[Editor’s note – This was posted as a comment by someone identified as BIG20, and presents an interesting perspective on conference realignment. What I like best is the writing style that is sort of like listening to a guy talk sports in a bar. He argues with himself a bit, and although I don’t really agree with too much, the perspective and execution is interesting enough to share.]
If we are talking about BIG expanding to 20 schools, the conceivable targets include: Virginia, UNC, Duke, Georgia Tech, Clemson, Florida State, Notre Dame, Missouri, Kansas, Oklahoma, Texas, Vandy, BC, Syracuse, Florida, Iowa State, and UConn. I added some I don’t really believe in to make some people happy. So lets cut it down.
We all know the BIG 3 rules to expanding, contiguous, AAU, and media markets. Let’s add the unspoken considerations of research dollars, large alumni base, cultural fit, avoiding hitting the same market twice, the exceptions of huge football brands, and being Notre Dame. Let’s also consider that the ACC is more likely to stand than the Big 12, and people don’t leave the SEC lightly. Now lets begin cutting down the list.
The AAU schools include: Texas, Virginia, Kansas, UNC, Duke, Georgia Tech, Iowa State, Missouri, Florida, and Vandy. Well that’s 10 right there! But hold on. Iowa State doubles a market, so its off, Duke and UNC double each other, UNC is preferable so Duke is off. Texas, Florida, and Georgia Tech, aren’t contiguous even considering those others so their off and we are left with five. Virginia, Kansas, UNC, Missouri and Vandy. But would Vandy ever leave the SEC? No… Would Missouri? Yes! Why? its a lateral move, except they can compete easier for now, love the culture match better, and as we’ll see, have closer rivalries than with the SEC. The trouble seems to be the BIG not giving them an offer.
Would UNC ever leave the ACC? Odds are against it. UNC and ACC seem like they’re glued together, and if the Big 12 falls then the ACC won’t, and if the ACC isn’t gonna fall its not gonna give up one of its linchpin members.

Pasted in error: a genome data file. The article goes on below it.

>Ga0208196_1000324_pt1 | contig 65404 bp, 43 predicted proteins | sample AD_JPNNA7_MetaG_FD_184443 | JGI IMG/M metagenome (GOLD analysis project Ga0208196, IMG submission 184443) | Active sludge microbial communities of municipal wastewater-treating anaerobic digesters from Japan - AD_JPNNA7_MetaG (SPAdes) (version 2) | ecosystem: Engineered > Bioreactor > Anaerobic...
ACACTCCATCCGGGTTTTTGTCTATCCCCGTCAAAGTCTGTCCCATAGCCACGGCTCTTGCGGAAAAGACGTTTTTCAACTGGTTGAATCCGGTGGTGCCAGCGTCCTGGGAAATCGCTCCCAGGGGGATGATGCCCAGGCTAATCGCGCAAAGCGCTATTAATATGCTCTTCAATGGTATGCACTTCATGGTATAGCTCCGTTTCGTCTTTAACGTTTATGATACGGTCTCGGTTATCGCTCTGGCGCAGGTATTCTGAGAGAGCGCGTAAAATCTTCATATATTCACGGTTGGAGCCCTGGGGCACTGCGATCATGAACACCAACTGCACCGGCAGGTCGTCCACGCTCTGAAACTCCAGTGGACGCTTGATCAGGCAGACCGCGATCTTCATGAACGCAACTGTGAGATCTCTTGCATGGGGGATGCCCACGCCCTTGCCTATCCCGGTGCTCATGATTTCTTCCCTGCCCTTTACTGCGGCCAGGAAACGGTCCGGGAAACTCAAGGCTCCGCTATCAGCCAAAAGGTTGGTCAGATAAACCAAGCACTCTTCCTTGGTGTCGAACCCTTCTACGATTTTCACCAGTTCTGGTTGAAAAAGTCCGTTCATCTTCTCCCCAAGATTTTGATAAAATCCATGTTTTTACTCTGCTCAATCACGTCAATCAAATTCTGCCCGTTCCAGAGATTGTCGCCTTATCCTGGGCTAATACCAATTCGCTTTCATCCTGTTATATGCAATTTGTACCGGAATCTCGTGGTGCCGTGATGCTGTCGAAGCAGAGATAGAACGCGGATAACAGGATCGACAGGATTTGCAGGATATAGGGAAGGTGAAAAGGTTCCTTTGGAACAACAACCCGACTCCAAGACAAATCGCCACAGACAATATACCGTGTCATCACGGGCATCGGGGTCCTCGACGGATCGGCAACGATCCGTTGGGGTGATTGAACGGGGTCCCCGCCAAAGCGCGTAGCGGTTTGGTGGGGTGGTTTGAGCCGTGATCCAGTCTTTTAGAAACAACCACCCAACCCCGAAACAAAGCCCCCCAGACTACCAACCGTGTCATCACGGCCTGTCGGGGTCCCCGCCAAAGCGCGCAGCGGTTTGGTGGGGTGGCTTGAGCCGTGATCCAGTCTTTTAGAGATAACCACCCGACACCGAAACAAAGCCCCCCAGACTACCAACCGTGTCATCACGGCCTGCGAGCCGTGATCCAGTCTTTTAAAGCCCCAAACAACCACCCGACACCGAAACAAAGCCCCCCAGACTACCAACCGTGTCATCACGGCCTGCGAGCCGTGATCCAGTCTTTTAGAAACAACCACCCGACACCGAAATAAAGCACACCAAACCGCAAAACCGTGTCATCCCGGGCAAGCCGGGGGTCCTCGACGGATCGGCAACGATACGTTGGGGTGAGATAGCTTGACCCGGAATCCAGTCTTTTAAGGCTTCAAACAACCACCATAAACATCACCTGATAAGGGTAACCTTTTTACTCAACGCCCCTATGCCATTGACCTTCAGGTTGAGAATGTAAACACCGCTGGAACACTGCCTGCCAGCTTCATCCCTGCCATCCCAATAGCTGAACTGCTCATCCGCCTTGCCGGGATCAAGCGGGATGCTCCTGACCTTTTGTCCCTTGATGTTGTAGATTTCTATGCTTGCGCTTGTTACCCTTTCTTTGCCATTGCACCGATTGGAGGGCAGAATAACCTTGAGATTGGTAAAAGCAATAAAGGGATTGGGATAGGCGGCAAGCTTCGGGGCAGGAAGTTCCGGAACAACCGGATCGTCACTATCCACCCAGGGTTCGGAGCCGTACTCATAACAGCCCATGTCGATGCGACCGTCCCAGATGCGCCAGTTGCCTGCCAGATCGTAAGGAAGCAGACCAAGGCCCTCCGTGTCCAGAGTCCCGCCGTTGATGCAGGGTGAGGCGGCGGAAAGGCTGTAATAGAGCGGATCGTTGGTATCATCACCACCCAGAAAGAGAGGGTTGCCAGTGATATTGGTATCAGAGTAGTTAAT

Would Virginia leave the ACC? the odds are better there, and if the price is right the BIG could nab anyone they want really, and Virginia’s research dollars and recruit homeland is just what the BIG wants. Would Kansas leave the Big 12? Yes. But, lets say our list ends with one guarantee and two maybes, Kansas, and then Missouri and Virginia.
Now lets take a look at some of those huge football programs: Clemson, Florida State, Florida, Notre Dame, Texas, and Oklahoma. Clemson has good football now, has new markets, would potentially be contiguous, but doesn’t fit with AAU, or culturally, the odds are against this add.
Once again Florida and Florida State are not contiguous, but hold on. Florida is an AAU, new markets, all things considered there’s a lot to offer, but unless Florida doesn’t like their fit in the SEC anymore, this won’t happen.
Florida State is not AAU, but could be if the effort is put in. Notre Dame has everything BIG wants except the research dollars, the AAU membership, and the new markets, but it is a national brand, and meets one of our exceptions. Would ND join? Odds are no, not unless the ACC falls or ND is forced into a full membership to sit at the “big kids table” and decides on the BIG over ACC. But here’s the thing, they will be forced to a full membership somewhere, and I believe its a 50/50 shot between BIG and ACC when it comes down to it, so let’s list them as a maybe.
Oklahoma is now contiguous, still doesn’t meet the academics, but is a national brand, would upgrade the football quality and more. Would OK leave the Big 12? Odds are better than you might think; they know they world is changing and bringing along OK State isn’t possible anymore, the only other rivalry the can’t live without is with Texas, and lets see. With the possible add here Texas is now contiguous! and oh yeah! AAU member, huge media markets, obviously the BIG wants them.
Would Texas leave the BIG 12? Again, the odds are better than you might think, but lets go with the nay-sayers for a second. Alright fine, Texas won’t leave the Big 12. Well luckily, Texas is the Big 12. And if it means going to a conference which has rivals OU, Kansas, Nebraska, and Missouri again they might just feel more like home again. I do understand that politics with those other Texas universities cause problems, but politics is run by smart (supposedly) people. And anyone smart knows that times are changing, and that it will come to the point, at sometime, that the state of Texas will LOSE money comparatively if they keep packaging Texas schools together, which no conference will accept. Texas will be allowed to leave, must leave. Texas won’t be allowed to take the the LHN with them to any new conference, and the BIG will be their best fit. So lets put down OU and Texas as guarantees and ND as a maybe.
Any schools I’ve missed? BC, UConn, and Syracuse. All of three of these schools double up on the NY market the BIG supposedly had a hold on. None of them are AAU, none are huge football schools, they do not seem to be real considerations. Sure BC adds Boston, sure UConn and Syracuse are good at basketball, but these are all unlikely. Would they leave their respective conferences for the BIG? Yes, but they won’t get offers. Best shot is UConn, but its not Contiguous, (although the mileage between UConn and Rutgers is far less between many other distances in the current BIG.